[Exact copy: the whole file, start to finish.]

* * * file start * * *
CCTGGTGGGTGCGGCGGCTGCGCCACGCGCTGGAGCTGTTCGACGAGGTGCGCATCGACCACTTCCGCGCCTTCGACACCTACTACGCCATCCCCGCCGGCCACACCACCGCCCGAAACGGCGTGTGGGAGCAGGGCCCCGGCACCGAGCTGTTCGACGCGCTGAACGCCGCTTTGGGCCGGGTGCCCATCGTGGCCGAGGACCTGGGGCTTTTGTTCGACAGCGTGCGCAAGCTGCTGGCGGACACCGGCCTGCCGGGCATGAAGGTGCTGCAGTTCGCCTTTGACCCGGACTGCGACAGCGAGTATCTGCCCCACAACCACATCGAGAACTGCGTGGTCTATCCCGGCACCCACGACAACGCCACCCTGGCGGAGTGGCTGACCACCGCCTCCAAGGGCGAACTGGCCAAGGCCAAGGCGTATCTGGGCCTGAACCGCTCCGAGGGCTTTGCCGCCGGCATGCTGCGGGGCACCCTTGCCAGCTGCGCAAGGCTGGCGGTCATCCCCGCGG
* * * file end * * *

CCTGGTGGGTGCGGCGGCTGCGCCACGCGCTGGAGCTGTTCGACGAGGTGCGCATCGACCACTTCCGCGCCTTCGACACCTACTACGCCATCCCCGCCGGCCACACCACCGCCCGAAACGGCGTGTGGGAGCAGGGCCCCGGCACCGAGCTGTTCGACGCGCTGAACGCCGCTTTGGGCCGGGTGCCCATCGTGGCCGAGGACCTGGGGCTTTTGTTCGACAGCGTGCGCAAGCTGCTGGCGGACACCGGCCTGCCGGGCATGAAGGTGCTGCAGTTCGCCTTTGACCCGGACTGCGACAGCGAGTATCTGCCCCACAACCACATCGAGAACTGCGTGGTCTATCCCGGCACCCACGACAACGCCACCCTGGCGGAGTGGCTGACCACCGCCTCCAAGGGCGAACTGGCCAAGGCCAAGGCGTATCTGGGCCTGAACCGCTCCGAGGGCTTTGCCGCCGGCATGCTGCGGGGCACCCTTGCCAGCTGCGCAAGGCTGGCGGTCATCCCCGCGG